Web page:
You think keeping up scripts for making 20 different image files is easier which is strange.... Compared to making/keeping fewer images, but more compatible ones which would on the contrary require less work...

Besides there is nothing non-standard about Linux or Windows ISO files. I can write them to CD/DVD and boot on any CD/DVD drive. That is by definition standard.

If you can't evolve you will only get extinct. You can keep finding excuses for not evolving, sure, it is your prerogative
 

Snurg

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... come into a community without really understanding its culture ... Your apparent experience with Ubuntu (if I read your earlier post correctly) has reinforced the common, but false notion that "simple" is the same thing as "convenient" or "easy." They are not the same. Here, people are willing to sacrifice a little convenience for the sake of keeping individual things simple, and keeping those individual things simple makes everything a little bit easier for everybody rather than making it much easier for some, and much harder for others. It's a difference in outlook---not necessarily a better or worse one, but a very different one.
It is not only about convenience, but also about efficiency.
Think about the extreme difference between Ubuntu and maybe Gentoo or Archlinux.
The first one is extremely efficient in regards of the time required to set up and configure a standard system. The latter ones are extremely time-consuming, or, in other words, expensive and thus ineffective.

You somehow contradict yourself in this sense. For example, for the sake of simplicity, convenience and easiness, there is the FreeBSD installer which saves us the many simple installation steps Gentoo or Archlinux users have to do manually. It's just a matter of efficiency.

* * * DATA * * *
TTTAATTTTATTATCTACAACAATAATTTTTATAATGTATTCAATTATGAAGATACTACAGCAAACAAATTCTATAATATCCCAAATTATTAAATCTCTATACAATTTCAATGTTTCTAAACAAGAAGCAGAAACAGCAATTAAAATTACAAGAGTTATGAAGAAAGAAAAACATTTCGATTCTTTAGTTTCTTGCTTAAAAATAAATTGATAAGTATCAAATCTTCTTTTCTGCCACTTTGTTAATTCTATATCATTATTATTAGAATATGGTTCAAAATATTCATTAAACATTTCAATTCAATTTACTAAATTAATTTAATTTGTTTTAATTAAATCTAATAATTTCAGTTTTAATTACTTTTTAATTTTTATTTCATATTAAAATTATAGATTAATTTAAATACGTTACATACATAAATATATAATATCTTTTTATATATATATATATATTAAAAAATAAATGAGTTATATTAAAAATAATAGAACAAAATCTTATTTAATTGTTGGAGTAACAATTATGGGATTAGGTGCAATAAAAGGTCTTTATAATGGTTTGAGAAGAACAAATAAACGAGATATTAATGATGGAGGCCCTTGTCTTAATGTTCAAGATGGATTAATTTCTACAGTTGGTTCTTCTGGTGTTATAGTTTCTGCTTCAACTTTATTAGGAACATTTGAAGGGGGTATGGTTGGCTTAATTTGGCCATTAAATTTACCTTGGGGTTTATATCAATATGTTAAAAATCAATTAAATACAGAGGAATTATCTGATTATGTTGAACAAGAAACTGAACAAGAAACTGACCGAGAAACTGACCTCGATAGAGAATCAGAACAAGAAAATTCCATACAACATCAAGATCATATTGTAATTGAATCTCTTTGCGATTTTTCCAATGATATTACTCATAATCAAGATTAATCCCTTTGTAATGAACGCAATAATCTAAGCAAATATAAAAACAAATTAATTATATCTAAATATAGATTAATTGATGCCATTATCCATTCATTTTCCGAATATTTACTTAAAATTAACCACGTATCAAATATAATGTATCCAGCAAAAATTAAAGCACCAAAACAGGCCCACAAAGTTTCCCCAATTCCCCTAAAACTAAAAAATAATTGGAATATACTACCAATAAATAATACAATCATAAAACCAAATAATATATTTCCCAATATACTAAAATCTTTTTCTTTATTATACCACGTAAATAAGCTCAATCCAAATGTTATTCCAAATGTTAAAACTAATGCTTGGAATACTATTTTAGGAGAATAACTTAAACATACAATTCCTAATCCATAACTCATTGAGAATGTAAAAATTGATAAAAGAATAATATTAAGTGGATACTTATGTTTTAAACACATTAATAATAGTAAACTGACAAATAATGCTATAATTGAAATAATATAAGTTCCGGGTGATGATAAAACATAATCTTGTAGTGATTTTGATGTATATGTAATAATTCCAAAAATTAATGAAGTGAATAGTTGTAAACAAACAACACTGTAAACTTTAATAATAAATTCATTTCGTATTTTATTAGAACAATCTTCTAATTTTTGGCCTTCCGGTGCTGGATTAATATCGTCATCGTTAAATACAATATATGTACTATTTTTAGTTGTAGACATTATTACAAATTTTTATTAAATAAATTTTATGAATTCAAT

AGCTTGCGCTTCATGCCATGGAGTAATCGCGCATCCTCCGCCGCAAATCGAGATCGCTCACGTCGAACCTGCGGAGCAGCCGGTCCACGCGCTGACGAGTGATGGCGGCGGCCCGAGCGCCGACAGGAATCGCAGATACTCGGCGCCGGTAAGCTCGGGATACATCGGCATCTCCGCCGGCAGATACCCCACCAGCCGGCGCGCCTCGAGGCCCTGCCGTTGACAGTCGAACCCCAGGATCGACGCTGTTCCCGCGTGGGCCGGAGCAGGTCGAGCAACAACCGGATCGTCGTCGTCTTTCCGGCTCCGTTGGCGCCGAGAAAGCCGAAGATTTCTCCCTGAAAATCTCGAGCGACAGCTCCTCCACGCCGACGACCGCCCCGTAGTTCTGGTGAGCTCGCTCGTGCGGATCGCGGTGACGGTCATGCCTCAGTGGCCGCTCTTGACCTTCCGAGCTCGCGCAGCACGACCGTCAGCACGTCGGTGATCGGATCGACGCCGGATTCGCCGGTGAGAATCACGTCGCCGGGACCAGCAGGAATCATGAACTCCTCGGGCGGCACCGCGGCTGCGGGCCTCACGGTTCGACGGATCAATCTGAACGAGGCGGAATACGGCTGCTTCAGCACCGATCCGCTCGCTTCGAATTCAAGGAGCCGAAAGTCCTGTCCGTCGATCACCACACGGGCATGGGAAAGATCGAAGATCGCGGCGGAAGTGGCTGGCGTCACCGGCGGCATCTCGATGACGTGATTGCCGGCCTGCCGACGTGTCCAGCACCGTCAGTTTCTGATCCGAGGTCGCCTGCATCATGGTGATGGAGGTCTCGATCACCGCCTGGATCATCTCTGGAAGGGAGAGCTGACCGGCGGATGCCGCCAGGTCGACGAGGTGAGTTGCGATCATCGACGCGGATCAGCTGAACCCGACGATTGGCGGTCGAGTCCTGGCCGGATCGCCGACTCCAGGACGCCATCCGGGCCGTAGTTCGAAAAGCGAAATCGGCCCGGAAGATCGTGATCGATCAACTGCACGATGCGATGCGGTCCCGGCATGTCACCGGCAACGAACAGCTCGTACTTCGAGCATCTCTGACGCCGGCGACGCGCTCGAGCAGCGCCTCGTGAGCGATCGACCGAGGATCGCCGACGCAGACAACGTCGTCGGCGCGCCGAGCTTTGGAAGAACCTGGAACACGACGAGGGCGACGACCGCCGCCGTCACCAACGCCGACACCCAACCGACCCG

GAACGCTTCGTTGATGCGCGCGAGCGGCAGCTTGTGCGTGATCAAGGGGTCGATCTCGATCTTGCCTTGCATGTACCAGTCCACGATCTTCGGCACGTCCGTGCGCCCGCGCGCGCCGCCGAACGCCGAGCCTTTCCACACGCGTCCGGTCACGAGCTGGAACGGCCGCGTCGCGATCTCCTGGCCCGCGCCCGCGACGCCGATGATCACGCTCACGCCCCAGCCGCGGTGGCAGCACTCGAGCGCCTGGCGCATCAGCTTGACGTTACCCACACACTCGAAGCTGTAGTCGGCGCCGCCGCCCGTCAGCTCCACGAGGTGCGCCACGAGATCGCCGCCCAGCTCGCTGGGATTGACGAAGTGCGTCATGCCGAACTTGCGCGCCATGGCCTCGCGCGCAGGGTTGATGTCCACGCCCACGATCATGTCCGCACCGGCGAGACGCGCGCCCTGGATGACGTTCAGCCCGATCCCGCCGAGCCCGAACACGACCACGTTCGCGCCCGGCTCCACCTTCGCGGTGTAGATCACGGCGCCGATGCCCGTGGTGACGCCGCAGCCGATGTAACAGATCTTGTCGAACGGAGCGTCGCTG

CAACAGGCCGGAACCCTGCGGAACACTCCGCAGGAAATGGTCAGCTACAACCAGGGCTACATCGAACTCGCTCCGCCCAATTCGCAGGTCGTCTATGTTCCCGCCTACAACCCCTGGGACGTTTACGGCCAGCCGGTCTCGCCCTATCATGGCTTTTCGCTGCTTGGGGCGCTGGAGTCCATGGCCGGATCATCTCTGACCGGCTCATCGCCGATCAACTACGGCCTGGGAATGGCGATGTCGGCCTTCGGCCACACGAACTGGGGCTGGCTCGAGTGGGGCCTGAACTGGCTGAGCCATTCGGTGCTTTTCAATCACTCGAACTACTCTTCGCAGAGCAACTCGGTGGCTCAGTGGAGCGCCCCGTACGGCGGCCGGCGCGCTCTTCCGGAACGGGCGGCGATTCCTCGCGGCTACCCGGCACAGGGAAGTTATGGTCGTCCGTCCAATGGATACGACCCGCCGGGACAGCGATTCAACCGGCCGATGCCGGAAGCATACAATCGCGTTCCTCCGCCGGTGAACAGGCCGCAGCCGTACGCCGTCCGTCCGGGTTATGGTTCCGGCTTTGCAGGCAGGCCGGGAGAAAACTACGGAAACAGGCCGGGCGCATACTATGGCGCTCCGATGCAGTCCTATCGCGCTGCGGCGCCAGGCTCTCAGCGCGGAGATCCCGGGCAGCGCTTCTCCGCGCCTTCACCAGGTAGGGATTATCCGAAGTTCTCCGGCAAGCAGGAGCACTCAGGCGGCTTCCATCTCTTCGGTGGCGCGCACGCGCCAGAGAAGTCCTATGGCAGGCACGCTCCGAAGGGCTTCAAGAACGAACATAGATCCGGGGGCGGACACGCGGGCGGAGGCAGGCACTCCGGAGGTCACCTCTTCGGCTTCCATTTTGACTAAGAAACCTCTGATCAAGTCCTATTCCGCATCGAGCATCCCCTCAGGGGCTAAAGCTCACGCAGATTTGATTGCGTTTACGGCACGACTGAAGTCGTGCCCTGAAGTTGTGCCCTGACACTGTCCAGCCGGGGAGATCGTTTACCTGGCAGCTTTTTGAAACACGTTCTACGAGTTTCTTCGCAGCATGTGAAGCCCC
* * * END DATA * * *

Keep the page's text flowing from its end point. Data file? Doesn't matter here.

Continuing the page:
Honestly: Would you enjoy installing FreeBSD if you had to do it the time-consuming, tedious and thus ineffective Gentoo way?

First of all you seem to assume making such iso image which can be copied to USB will require constant maintenance. But it does not. You do it once and everybody who uses FreeBSD benefits (benefits overweight the work required).
I believe this is correct. Basically it would mean an one-time-task to create two additional to the existing about 20 makefile targets (for 32-bit and 64-bit images) and to create a simple bootup menu selection script which allows you to choose from the various basic boot options (base or full offline installation with a few of the most-used metapackages offered, netinst, ...)

You think keeping up scripts for making 20 different image files is easier which is strange.... Compared to making/keeping fewer images, but more compatible ones which would on the contrary require less work...
Some Linux distros offer both approaches. Two main installer images (32 and 64 bit) that can be burned onto CD or a memstick. For those who want a more specialized type image there is still the option to download such if the need arises. This makes things much easier for the users' majority.